Zelkova Air-Layer continues

In early July, this tree’s primary branches were wired. Interestingly, since they were wired up and out, so each had a place in the sunshine, the tree responded with rapid growth. In about 3 weeks, it became necessary to remove the wires.

Branch selection:

Wired on 7/14:

3 weeks later:

Wires removed, and the primary branches were shortened…significantly:

We should have enough growing season remaining to make 2 more rounds of growing and clipping…

Zelkova shohin candidate air-layer

This post covers work done over the course of several years; a direction I have been trying to take this blog over time, and will continue to do. It may mean fewer posts, but showing the cause-effect of our employed techniques over a long period of time is a very effective way to demonstrate and learn.

This is the last piece of a zelkova remaining from an old bonsai I received from a friend almost 15 years ago, and have since sold, but not before making several layers from it.  This one happens to be rather flawed in several ways.  First, the roots were very uneven, a portion of the trunk was dead, it only had 2 main branches emerging from the trunk chop…and worst of all, the trunk was too tall to be shohin.  Here is the original parent tree, and the layer from a cutting which is the subject of today’s post.


Mid-June 2017:

Shohin bonsai may be 8″ tall from the soil line to the top of the tree.  Currently, the trunk of this zelkova is 6″ tall to the chop, which would only leave 2″ for the canopy.  It would make for a very unusual bonsai.  Since the roots are bad, a good solution would be to air-layer it again, and work to establish a better, radial root system a bit higher up on the trunk; shortening the trunk, and allowing more room to develop a canopy within the 8″ height limit.

Problem is, I know part of the trunk is dead, and I wanted to make the layer around a perimeter of all-living trunk.  Can you spot any dead portions?

How about now?

So here is the cross-section I can use and hope for a full-radial nebari.  Worst case, this is the current back:

Using a sharp grafting knife, I cut away a ring of bark, cambium, and xylem:

Added a thick piece of aluminum wire to encourage roots to grow out instead of straight down:

Then affixed a new container around the layer:

The container will be filled with chopped sphagnum moss, soaked in a 10x diluted solution of Dip N Grow, and some fine akadama:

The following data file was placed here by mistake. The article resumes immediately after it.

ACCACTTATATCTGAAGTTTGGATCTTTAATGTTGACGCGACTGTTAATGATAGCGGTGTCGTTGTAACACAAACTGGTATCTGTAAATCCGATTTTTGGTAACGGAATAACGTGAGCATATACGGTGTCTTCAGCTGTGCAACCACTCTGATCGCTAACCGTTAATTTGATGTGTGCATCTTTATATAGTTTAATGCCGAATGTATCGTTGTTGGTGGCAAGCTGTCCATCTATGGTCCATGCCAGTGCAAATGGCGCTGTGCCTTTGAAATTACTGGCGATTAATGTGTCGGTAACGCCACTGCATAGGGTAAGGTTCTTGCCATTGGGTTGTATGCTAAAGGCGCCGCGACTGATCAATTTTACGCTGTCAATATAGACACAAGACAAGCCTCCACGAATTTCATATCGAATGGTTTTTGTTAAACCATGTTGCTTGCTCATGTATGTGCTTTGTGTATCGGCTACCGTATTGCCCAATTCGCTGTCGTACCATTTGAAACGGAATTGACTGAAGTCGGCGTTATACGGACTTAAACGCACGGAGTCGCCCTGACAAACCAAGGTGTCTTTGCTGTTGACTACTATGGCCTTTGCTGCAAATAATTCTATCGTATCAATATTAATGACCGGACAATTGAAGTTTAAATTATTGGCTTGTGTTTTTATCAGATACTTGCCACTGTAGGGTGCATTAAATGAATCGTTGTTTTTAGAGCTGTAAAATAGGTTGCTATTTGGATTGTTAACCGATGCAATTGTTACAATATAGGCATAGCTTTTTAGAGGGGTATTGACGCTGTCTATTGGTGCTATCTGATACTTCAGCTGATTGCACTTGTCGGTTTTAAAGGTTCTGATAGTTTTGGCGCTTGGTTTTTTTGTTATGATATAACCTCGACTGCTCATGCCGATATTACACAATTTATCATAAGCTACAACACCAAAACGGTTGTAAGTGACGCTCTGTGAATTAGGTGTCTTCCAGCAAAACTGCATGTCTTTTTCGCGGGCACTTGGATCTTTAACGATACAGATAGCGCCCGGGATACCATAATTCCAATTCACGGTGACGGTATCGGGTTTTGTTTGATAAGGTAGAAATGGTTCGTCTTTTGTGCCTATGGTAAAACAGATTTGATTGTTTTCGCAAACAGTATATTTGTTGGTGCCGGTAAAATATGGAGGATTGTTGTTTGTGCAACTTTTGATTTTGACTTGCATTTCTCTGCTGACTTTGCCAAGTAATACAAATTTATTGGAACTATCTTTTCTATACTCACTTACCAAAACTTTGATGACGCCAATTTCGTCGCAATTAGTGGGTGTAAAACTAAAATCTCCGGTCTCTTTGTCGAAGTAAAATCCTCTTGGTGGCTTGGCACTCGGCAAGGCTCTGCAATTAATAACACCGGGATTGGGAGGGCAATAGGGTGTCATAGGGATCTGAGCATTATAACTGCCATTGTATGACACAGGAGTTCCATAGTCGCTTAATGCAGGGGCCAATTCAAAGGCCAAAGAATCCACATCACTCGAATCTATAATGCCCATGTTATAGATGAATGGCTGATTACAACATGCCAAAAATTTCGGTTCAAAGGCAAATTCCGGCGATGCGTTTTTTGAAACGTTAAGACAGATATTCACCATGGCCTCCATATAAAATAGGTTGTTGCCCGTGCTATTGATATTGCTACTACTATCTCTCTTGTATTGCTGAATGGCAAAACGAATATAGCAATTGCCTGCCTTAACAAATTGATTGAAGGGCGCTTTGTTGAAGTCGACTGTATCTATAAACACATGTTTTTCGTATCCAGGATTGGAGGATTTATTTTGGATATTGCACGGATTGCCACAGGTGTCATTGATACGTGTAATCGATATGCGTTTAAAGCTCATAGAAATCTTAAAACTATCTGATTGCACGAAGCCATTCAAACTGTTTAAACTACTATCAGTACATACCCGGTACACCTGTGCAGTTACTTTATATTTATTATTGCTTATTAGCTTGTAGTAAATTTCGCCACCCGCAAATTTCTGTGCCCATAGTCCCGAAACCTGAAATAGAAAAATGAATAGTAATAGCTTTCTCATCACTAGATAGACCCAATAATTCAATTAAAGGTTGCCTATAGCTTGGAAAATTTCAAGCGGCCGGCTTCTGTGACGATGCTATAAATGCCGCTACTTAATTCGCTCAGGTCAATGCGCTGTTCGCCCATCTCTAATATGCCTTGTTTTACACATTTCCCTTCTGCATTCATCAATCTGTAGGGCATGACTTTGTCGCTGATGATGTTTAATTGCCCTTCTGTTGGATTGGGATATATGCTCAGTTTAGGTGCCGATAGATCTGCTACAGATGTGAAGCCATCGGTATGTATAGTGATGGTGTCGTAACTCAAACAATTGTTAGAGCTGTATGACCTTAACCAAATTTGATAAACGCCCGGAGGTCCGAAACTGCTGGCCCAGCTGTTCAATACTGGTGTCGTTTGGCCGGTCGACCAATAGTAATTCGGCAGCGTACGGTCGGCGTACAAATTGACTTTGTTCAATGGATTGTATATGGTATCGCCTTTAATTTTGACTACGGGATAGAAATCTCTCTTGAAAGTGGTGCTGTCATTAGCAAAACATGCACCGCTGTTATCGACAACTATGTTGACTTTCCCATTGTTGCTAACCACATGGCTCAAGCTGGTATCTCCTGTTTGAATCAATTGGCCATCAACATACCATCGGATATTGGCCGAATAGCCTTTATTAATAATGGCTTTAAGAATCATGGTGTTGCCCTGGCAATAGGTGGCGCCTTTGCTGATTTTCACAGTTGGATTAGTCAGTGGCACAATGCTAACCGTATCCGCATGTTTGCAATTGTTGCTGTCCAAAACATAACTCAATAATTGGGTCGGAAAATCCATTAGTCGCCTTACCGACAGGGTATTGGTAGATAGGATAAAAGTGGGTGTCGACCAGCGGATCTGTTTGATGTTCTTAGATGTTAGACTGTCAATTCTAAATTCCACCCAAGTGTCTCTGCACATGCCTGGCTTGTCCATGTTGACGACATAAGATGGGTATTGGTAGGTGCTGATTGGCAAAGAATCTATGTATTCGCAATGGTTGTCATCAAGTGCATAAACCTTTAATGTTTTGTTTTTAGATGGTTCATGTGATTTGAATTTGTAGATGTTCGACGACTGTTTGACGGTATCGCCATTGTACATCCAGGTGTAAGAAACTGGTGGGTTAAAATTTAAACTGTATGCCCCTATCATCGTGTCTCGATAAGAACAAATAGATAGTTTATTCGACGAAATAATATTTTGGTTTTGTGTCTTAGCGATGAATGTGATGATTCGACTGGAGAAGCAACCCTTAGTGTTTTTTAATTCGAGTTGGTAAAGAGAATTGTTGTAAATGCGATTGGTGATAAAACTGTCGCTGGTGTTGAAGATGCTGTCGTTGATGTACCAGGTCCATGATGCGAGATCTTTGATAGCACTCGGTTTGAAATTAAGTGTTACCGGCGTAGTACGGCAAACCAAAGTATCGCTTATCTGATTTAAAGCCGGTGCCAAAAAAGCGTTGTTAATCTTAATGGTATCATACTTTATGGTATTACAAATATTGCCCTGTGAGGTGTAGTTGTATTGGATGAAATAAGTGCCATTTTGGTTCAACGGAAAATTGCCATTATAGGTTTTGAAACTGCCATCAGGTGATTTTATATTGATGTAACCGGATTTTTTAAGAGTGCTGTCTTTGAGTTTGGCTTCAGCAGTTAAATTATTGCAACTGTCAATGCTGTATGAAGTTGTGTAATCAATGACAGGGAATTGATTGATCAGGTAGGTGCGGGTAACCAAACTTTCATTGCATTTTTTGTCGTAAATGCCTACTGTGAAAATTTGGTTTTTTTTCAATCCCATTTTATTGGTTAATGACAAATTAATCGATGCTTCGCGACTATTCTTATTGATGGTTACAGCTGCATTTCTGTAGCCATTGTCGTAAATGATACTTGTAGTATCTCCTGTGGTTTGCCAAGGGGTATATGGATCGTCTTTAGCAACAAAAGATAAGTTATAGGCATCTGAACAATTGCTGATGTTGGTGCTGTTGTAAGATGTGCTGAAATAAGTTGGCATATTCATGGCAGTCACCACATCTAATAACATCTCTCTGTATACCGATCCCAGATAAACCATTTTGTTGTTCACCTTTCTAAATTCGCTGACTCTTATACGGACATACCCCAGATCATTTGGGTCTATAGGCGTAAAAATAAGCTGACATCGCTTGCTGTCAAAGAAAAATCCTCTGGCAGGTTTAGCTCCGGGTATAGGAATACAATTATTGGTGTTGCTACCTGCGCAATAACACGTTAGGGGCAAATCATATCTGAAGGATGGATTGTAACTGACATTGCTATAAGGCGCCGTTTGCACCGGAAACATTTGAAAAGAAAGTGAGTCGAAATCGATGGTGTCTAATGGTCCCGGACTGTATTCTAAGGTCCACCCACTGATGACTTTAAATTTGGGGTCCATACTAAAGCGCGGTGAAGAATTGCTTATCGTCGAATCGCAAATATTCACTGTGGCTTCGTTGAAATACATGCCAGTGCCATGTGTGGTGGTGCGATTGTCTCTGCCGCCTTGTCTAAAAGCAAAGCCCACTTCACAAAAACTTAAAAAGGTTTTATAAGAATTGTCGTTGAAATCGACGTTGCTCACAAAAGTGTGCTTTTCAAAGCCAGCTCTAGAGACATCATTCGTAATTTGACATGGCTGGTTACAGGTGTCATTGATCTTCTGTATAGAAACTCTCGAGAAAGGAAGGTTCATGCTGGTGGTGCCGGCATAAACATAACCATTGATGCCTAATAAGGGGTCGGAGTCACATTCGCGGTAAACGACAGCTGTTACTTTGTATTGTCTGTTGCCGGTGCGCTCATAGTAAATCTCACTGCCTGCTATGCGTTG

The work for now is finished.

And now we wait for roots.  2 months actually…and here it is in mid-August:

And so far, roots are appearing all the way around the container.  So are the Biogold fertilizer cakes!

That’s a good sign, but doesn’t mean a radial root system just yet.

It’s growing well up top too, so in another month or so, we can talk separation.

In Mid-September 2017, I decided to make the separation.  It is always nerve-racking, and my concern is that roots found their way up into the container, instead of out from the top of the cut.

First step, cut it back hard to take some of the demand from the newly-formed root system, but leaving some green to keep it moving:

Then unpot to make it easier to find the seaparation between the original soil level and the new root system:

Commit, and cut:

Carefully, find the original wire tourniquet and nibble away at the base to get a little closer:

Finally, I set the intact rootball into a pot:

And packed some soil into the voids:

If it survives, in the spring I can bare-root and sort out the roots for the all-important radial nebari.  Here is a shot from the end of October.  The green leaves are encouraging that the tree is still alive.

Fast forward 8 months to May 2018 and it’s alive, but barely. I decided to delay the repotting and let the tree just grow this year. Next spring, the root work can begin.

Clearly in this case, the front is defined by the back. After it had a few months to grow, in July 2018, I was also able to define some primary branches on the tree.

And add a little wire to keep them pointed straight out…

Not bad for a year’s work. Next spring we’ll tackle the roots.